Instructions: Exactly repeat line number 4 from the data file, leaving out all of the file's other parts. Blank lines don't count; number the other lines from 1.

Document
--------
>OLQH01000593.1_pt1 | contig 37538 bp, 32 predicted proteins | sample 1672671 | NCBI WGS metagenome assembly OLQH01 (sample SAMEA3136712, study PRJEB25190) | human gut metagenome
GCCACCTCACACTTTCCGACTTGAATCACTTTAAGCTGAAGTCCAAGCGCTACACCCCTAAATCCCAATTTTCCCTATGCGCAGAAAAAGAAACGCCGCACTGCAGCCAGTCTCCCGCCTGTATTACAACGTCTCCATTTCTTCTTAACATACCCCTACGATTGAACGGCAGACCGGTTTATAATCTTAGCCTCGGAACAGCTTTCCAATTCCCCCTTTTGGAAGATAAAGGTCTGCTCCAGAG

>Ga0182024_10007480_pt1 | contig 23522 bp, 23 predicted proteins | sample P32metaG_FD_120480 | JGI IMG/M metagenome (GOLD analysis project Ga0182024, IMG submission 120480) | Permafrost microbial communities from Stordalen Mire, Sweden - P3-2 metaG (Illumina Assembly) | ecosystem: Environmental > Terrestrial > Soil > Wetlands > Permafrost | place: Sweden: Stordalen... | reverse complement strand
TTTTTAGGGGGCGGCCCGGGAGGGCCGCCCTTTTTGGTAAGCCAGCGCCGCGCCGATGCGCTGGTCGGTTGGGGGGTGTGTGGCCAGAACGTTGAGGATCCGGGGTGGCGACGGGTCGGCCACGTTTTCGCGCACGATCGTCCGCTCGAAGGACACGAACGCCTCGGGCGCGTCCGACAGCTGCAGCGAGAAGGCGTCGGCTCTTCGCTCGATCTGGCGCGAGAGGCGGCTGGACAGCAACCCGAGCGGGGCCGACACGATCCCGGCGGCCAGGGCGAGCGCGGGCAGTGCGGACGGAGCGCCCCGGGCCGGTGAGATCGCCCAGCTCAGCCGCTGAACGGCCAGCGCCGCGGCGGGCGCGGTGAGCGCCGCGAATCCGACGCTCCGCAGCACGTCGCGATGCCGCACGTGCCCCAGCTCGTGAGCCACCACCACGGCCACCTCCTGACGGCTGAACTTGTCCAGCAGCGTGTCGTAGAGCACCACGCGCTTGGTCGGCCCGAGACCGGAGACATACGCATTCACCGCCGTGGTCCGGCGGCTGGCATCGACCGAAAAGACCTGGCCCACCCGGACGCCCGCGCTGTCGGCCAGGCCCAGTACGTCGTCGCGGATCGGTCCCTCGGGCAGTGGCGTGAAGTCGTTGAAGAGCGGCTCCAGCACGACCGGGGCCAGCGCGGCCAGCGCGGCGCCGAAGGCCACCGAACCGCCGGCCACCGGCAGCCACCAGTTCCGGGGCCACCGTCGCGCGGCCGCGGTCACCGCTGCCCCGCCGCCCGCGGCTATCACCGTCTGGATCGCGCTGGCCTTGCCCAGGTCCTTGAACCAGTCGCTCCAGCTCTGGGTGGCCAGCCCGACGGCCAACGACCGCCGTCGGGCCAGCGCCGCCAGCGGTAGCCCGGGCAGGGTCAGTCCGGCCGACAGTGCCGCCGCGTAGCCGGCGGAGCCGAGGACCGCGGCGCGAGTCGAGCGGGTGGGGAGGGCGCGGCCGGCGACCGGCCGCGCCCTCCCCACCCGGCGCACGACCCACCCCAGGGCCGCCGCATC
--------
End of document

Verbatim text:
TTTTTAGGGGGCGGCCCGGGAGGGCCGCCCTTTTTGGTAAGCCAGCGCCGCGCCGATGCGCTGGTCGGTTGGGGGGTGTGTGGCCAGAACGTTGAGGATCCGGGGTGGCGACGGGTCGGCCACGTTTTCGCGCACGATCGTCCGCTCGAAGGACACGAACGCCTCGGGCGCGTCCGACAGCTGCAGCGAGAAGGCGTCGGCTCTTCGCTCGATCTGGCGCGAGAGGCGGCTGGACAGCAACCCGAGCGGGGCCGACACGATCCCGGCGGCCAGGGCGAGCGCGGGCAGTGCGGACGGAGCGCCCCGGGCCGGTGAGATCGCCCAGCTCAGCCGCTGAACGGCCAGCGCCGCGGCGGGCGCGGTGAGCGCCGCGAATCCGACGCTCCGCAGCACGTCGCGATGCCGCACGTGCCCCAGCTCGTGAGCCACCACCACGGCCACCTCCTGACGGCTGAACTTGTCCAGCAGCGTGTCGTAGAGCACCACGCGCTTGGTCGGCCCGAGACCGGAGACATACGCATTCACCGCCGTGGTCCGGCGGCTGGCATCGACCGAAAAGACCTGGCCCACCCGGACGCCCGCGCTGTCGGCCAGGCCCAGTACGTCGTCGCGGATCGGTCCCTCGGGCAGTGGCGTGAAGTCGTTGAAGAGCGGCTCCAGCACGACCGGGGCCAGCGCGGCCAGCGCGGCGCCGAAGGCCACCGAACCGCCGGCCACCGGCAGCCACCAGTTCCGGGGCCACCGTCGCGCGGCCGCGGTCACCGCTGCCCCGCCGCCCGCGGCTATCACCGTCTGGATCGCGCTGGCCTTGCCCAGGTCCTTGAACCAGTCGCTCCAGCTCTGGGTGGCCAGCCCGACGGCCAACGACCGCCGTCGGGCCAGCGCCGCCAGCGGTAGCCCGGGCAGGGTCAGTCCGGCCGACAGTGCCGCCGCGTAGCCGGCGGAGCCGAGGACCGCGGCGCGAGTCGAGCGGGTGGGGAGGGCGCGGCCGGCGACCGGCCGCGCCCTCCCCACCCGGCGCACGACCCACCCCAGGGCCGCCGCATC